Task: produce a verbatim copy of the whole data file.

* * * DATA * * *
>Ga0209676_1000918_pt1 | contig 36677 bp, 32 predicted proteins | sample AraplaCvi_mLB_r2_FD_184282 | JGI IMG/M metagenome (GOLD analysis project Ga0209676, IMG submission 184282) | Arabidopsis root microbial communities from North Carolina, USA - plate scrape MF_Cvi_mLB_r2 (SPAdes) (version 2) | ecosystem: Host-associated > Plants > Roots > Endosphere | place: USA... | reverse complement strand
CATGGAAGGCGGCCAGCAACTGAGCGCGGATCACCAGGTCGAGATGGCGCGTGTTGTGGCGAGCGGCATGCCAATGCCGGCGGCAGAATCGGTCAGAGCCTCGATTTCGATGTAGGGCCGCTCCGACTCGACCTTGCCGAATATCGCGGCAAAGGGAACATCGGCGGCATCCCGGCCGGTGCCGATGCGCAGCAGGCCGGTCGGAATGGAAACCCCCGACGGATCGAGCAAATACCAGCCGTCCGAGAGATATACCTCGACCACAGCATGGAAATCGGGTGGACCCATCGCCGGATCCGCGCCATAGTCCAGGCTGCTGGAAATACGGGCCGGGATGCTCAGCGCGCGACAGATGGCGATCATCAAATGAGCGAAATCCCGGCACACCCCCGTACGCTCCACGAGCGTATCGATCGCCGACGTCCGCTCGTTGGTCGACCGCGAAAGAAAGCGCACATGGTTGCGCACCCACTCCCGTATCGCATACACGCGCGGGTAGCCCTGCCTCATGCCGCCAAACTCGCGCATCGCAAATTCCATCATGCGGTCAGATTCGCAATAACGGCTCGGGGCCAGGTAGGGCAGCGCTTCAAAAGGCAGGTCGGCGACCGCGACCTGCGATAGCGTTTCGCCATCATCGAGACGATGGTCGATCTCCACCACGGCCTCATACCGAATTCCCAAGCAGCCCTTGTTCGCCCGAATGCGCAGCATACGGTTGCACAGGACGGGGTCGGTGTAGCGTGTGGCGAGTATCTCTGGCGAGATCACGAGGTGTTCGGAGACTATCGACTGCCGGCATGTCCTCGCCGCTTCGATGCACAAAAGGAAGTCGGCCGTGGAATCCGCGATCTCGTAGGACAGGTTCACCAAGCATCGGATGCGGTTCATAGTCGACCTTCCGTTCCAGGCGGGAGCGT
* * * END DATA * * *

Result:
>Ga0209676_1000918_pt1 | contig 36677 bp, 32 predicted proteins | sample AraplaCvi_mLB_r2_FD_184282 | JGI IMG/M metagenome (GOLD analysis project Ga0209676, IMG submission 184282) | Arabidopsis root microbial communities from North Carolina, USA - plate scrape MF_Cvi_mLB_r2 (SPAdes) (version 2) | ecosystem: Host-associated > Plants > Roots > Endosphere | place: USA... | reverse complement strand
CATGGAAGGCGGCCAGCAACTGAGCGCGGATCACCAGGTCGAGATGGCGCGTGTTGTGGCGAGCGGCATGCCAATGCCGGCGGCAGAATCGGTCAGAGCCTCGATTTCGATGTAGGGCCGCTCCGACTCGACCTTGCCGAATATCGCGGCAAAGGGAACATCGGCGGCATCCCGGCCGGTGCCGATGCGCAGCAGGCCGGTCGGAATGGAAACCCCCGACGGATCGAGCAAATACCAGCCGTCCGAGAGATATACCTCGACCACAGCATGGAAATCGGGTGGACCCATCGCCGGATCCGCGCCATAGTCCAGGCTGCTGGAAATACGGGCCGGGATGCTCAGCGCGCGACAGATGGCGATCATCAAATGAGCGAAATCCCGGCACACCCCCGTACGCTCCACGAGCGTATCGATCGCCGACGTCCGCTCGTTGGTCGACCGCGAAAGAAAGCGCACATGGTTGCGCACCCACTCCCGTATCGCATACACGCGCGGGTAGCCCTGCCTCATGCCGCCAAACTCGCGCATCGCAAATTCCATCATGCGGTCAGATTCGCAATAACGGCTCGGGGCCAGGTAGGGCAGCGCTTCAAAAGGCAGGTCGGCGACCGCGACCTGCGATAGCGTTTCGCCATCATCGAGACGATGGTCGATCTCCACCACGGCCTCATACCGAATTCCCAAGCAGCCCTTGTTCGCCCGAATGCGCAGCATACGGTTGCACAGGACGGGGTCGGTGTAGCGTGTGGCGAGTATCTCTGGCGAGATCACGAGGTGTTCGGAGACTATCGACTGCCGGCATGTCCTCGCCGCTTCGATGCACAAAAGGAAGTCGGCCGTGGAATCCGCGATCTCGTAGGACAGGTTCACCAAGCATCGGATGCGGTTCATAGTCGACCTTCCGTTCCAGGCGGGAGCGT